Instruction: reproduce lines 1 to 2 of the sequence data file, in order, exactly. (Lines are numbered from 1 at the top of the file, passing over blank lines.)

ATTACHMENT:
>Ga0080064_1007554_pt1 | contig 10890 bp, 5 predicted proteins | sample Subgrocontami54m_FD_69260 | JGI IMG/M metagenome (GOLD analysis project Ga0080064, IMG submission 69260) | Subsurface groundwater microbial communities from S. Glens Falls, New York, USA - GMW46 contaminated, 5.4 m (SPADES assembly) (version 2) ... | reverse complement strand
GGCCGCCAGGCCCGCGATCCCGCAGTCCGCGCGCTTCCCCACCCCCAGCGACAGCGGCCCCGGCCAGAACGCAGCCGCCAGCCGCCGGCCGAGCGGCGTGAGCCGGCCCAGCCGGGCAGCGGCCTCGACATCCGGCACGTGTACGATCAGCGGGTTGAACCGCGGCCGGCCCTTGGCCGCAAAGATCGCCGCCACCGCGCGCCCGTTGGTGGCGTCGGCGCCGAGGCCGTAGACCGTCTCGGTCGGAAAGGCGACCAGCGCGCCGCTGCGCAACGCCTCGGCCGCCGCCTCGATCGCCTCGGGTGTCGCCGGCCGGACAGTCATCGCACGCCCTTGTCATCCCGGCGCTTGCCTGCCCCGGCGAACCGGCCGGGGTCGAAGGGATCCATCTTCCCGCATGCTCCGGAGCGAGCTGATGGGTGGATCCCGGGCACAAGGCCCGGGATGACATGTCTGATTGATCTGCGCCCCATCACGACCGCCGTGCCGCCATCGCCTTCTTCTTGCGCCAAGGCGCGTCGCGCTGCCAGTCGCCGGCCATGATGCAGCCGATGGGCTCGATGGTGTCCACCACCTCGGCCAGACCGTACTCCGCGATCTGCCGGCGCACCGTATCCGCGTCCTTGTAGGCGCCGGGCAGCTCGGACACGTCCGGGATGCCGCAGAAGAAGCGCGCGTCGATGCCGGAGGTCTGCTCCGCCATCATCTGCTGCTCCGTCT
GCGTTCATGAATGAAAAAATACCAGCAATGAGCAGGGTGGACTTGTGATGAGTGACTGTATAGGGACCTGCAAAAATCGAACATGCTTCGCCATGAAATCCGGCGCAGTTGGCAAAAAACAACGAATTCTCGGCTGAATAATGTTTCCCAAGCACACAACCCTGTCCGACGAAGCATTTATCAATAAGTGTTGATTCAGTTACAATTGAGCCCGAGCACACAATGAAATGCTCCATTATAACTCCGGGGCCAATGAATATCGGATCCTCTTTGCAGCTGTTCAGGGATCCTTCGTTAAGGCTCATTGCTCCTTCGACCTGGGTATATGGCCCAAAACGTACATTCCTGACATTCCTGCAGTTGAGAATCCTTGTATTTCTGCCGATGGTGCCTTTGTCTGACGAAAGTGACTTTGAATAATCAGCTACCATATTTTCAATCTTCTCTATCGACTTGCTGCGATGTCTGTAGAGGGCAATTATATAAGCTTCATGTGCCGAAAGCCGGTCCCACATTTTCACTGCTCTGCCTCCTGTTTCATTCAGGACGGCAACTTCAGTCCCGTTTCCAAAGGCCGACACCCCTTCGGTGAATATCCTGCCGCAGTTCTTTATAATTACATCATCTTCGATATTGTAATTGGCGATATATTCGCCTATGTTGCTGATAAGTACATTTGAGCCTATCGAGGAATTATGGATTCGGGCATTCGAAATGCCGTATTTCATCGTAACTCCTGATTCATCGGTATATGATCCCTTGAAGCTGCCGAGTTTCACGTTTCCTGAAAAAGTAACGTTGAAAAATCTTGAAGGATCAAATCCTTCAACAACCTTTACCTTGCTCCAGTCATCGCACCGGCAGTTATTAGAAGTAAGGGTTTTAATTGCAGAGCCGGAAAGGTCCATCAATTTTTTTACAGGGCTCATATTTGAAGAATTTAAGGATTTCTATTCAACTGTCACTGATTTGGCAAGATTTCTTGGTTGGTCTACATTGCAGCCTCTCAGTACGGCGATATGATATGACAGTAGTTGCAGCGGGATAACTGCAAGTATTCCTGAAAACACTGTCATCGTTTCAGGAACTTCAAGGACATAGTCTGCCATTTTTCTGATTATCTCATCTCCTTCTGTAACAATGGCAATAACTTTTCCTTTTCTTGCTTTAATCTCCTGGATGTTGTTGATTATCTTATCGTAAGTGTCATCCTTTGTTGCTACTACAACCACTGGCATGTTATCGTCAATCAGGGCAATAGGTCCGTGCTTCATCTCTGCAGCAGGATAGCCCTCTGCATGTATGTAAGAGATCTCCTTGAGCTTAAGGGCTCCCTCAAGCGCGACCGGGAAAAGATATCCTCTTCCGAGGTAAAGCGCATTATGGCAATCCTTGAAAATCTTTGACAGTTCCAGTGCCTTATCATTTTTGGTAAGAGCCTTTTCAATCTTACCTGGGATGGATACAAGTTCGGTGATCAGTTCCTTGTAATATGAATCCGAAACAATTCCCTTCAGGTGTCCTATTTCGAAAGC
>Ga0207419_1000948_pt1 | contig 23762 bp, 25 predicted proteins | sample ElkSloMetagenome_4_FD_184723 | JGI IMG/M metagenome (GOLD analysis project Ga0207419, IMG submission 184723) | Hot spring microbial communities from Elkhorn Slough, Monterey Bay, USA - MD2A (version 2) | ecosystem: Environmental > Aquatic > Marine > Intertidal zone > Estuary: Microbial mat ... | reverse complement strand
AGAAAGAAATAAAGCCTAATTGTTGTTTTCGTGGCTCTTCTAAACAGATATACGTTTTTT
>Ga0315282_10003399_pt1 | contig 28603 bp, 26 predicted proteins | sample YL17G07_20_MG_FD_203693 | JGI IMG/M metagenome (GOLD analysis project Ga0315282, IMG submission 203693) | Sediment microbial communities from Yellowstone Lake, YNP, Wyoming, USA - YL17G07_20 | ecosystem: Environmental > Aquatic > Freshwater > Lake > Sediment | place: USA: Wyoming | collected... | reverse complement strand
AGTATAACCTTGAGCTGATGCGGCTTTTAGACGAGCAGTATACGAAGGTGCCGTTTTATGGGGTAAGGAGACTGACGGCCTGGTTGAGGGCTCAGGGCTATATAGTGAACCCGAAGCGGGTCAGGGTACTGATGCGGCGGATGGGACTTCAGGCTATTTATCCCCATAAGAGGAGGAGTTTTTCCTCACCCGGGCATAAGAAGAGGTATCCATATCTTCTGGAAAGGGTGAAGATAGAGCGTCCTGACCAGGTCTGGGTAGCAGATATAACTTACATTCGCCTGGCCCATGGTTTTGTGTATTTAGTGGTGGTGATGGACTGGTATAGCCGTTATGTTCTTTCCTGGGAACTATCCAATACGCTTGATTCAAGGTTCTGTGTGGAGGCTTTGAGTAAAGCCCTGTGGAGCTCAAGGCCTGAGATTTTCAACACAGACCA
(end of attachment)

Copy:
>Ga0080064_1007554_pt1 | contig 10890 bp, 5 predicted proteins | sample Subgrocontami54m_FD_69260 | JGI IMG/M metagenome (GOLD analysis project Ga0080064, IMG submission 69260) | Subsurface groundwater microbial communities from S. Glens Falls, New York, USA - GMW46 contaminated, 5.4 m (SPADES assembly) (version 2) ... | reverse complement strand
GGCCGCCAGGCCCGCGATCCCGCAGTCCGCGCGCTTCCCCACCCCCAGCGACAGCGGCCCCGGCCAGAACGCAGCCGCCAGCCGCCGGCCGAGCGGCGTGAGCCGGCCCAGCCGGGCAGCGGCCTCGACATCCGGCACGTGTACGATCAGCGGGTTGAACCGCGGCCGGCCCTTGGCCGCAAAGATCGCCGCCACCGCGCGCCCGTTGGTGGCGTCGGCGCCGAGGCCGTAGACCGTCTCGGTCGGAAAGGCGACCAGCGCGCCGCTGCGCAACGCCTCGGCCGCCGCCTCGATCGCCTCGGGTGTCGCCGGCCGGACAGTCATCGCACGCCCTTGTCATCCCGGCGCTTGCCTGCCCCGGCGAACCGGCCGGGGTCGAAGGGATCCATCTTCCCGCATGCTCCGGAGCGAGCTGATGGGTGGATCCCGGGCACAAGGCCCGGGATGACATGTCTGATTGATCTGCGCCCCATCACGACCGCCGTGCCGCCATCGCCTTCTTCTTGCGCCAAGGCGCGTCGCGCTGCCAGTCGCCGGCCATGATGCAGCCGATGGGCTCGATGGTGTCCACCACCTCGGCCAGACCGTACTCCGCGATCTGCCGGCGCACCGTATCCGCGTCCTTGTAGGCGCCGGGCAGCTCGGACACGTCCGGGATGCCGCAGAAGAAGCGCGCGTCGATGCCGGAGGTCTGCTCCGCCATCATCTGCTGCTCCGTCT